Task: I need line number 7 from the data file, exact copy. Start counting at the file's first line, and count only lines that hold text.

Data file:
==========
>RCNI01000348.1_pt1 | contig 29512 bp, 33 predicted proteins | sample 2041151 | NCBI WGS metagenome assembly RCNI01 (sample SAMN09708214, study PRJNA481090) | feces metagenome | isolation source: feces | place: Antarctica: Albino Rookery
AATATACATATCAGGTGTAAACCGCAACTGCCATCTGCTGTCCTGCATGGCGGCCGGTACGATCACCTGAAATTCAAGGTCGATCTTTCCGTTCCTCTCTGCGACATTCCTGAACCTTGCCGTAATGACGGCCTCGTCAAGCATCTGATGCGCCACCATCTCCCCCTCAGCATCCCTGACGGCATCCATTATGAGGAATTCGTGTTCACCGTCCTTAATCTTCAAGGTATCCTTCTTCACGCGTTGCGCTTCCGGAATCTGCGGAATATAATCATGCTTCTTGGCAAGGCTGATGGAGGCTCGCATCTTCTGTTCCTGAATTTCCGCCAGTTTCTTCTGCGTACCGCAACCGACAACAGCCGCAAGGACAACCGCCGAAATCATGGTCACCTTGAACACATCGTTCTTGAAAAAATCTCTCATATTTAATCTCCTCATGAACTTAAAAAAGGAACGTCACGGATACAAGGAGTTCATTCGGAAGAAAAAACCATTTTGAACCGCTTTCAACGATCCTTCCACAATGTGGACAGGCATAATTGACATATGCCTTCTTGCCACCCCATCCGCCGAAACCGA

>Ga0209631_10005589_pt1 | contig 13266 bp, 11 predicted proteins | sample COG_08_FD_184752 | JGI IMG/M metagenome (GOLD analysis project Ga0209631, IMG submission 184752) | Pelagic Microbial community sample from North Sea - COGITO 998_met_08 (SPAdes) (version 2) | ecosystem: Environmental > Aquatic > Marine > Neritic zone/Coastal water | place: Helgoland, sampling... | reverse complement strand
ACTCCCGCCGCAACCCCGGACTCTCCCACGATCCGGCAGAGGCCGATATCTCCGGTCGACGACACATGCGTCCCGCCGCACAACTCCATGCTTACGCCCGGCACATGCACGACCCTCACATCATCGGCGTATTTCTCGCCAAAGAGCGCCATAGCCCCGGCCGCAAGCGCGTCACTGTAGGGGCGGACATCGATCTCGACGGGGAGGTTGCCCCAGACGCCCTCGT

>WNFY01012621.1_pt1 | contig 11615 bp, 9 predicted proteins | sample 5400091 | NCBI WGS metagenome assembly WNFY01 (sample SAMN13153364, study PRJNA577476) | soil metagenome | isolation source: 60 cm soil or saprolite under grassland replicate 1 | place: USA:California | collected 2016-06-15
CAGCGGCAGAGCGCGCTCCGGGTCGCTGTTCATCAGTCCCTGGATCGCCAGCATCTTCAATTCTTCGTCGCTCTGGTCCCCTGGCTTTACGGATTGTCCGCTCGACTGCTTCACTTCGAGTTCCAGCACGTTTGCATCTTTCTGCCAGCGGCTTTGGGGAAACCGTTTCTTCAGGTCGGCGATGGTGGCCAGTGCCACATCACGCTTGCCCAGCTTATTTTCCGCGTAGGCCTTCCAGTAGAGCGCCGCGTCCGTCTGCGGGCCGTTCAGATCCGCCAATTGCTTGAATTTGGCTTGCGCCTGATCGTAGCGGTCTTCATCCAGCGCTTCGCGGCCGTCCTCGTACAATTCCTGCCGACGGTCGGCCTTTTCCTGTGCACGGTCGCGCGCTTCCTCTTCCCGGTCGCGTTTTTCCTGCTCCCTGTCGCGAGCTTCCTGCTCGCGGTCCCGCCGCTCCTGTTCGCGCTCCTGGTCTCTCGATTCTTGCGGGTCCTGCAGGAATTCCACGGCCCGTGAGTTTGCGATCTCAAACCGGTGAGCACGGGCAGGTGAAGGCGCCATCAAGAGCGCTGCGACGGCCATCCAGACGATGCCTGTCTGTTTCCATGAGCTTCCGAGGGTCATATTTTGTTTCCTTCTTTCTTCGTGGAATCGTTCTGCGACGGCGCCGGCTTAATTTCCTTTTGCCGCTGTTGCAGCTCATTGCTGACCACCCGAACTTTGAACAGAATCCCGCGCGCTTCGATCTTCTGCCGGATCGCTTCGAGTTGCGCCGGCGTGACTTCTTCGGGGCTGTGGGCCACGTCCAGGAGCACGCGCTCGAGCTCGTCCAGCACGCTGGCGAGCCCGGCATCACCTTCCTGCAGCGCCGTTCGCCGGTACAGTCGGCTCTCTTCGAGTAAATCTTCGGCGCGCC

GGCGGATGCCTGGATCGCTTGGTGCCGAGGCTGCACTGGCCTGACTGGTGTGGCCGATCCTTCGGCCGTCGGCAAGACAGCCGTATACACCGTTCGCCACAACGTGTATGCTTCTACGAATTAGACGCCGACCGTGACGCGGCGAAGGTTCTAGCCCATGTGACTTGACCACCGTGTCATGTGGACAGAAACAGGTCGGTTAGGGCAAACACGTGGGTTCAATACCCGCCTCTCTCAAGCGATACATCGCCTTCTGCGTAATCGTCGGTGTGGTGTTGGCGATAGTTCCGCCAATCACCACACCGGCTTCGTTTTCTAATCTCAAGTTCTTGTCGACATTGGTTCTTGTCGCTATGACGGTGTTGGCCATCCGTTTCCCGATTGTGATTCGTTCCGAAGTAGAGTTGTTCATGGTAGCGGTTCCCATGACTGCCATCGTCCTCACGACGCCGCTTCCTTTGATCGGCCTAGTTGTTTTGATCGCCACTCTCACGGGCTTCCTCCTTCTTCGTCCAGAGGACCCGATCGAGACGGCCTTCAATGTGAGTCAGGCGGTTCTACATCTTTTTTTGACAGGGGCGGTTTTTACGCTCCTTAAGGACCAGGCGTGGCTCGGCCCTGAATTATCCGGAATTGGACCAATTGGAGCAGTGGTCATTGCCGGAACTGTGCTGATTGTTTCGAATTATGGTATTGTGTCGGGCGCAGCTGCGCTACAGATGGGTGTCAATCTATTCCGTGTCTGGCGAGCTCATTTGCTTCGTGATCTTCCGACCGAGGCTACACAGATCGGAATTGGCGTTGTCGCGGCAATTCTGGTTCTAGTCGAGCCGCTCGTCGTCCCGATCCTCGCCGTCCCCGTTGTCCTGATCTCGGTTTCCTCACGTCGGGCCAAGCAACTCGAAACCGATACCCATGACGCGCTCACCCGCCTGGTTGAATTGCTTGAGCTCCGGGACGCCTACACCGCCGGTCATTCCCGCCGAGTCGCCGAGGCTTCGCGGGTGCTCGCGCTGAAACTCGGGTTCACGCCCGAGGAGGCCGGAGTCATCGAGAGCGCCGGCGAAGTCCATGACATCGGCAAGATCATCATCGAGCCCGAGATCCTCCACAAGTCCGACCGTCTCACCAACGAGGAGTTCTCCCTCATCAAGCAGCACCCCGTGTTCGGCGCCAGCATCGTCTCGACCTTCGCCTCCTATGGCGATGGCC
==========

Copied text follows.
GGCGGATGCCTGGATCGCTTGGTGCCGAGGCTGCACTGGCCTGACTGGTGTGGCCGATCCTTCGGCCGTCGGCAAGACAGCCGTATACACCGTTCGCCACAACGTGTATGCTTCTACGAATTAGACGCCGACCGTGACGCGGCGAAGGTTCTAGCCCATGTGACTTGACCACCGTGTCATGTGGACAGAAACAGGTCGGTTAGGGCAAACACGTGGGTTCAATACCCGCCTCTCTCAAGCGATACATCGCCTTCTGCGTAATCGTCGGTGTGGTGTTGGCGATAGTTCCGCCAATCACCACACCGGCTTCGTTTTCTAATCTCAAGTTCTTGTCGACATTGGTTCTTGTCGCTATGACGGTGTTGGCCATCCGTTTCCCGATTGTGATTCGTTCCGAAGTAGAGTTGTTCATGGTAGCGGTTCCCATGACTGCCATCGTCCTCACGACGCCGCTTCCTTTGATCGGCCTAGTTGTTTTGATCGCCACTCTCACGGGCTTCCTCCTTCTTCGTCCAGAGGACCCGATCGAGACGGCCTTCAATGTGAGTCAGGCGGTTCTACATCTTTTTTTGACAGGGGCGGTTTTTACGCTCCTTAAGGACCAGGCGTGGCTCGGCCCTGAATTATCCGGAATTGGACCAATTGGAGCAGTGGTCATTGCCGGAACTGTGCTGATTGTTTCGAATTATGGTATTGTGTCGGGCGCAGCTGCGCTACAGATGGGTGTCAATCTATTCCGTGTCTGGCGAGCTCATTTGCTTCGTGATCTTCCGACCGAGGCTACACAGATCGGAATTGGCGTTGTCGCGGCAATTCTGGTTCTAGTCGAGCCGCTCGTCGTCCCGATCCTCGCCGTCCCCGTTGTCCTGATCTCGGTTTCCTCACGTCGGGCCAAGCAACTCGAAACCGATACCCATGACGCGCTCACCCGCCTGGTTGAATTGCTTGAGCTCCGGGACGCCTACACCGCCGGTCATTCCCGCCGAGTCGCCGAGGCTTCGCGGGTGCTCGCGCTGAAACTCGGGTTCACGCCCGAGGAGGCCGGAGTCATCGAGAGCGCCGGCGAAGTCCATGACATCGGCAAGATCATCATCGAGCCCGAGATCCTCCACAAGTCCGACCGTCTCACCAACGAGGAGTTCTCCCTCATCAAGCAGCACCCCGTGTTCGGCGCCAGCATCGTCTCGACCTTCGCCTCCTATGGCGATGGCC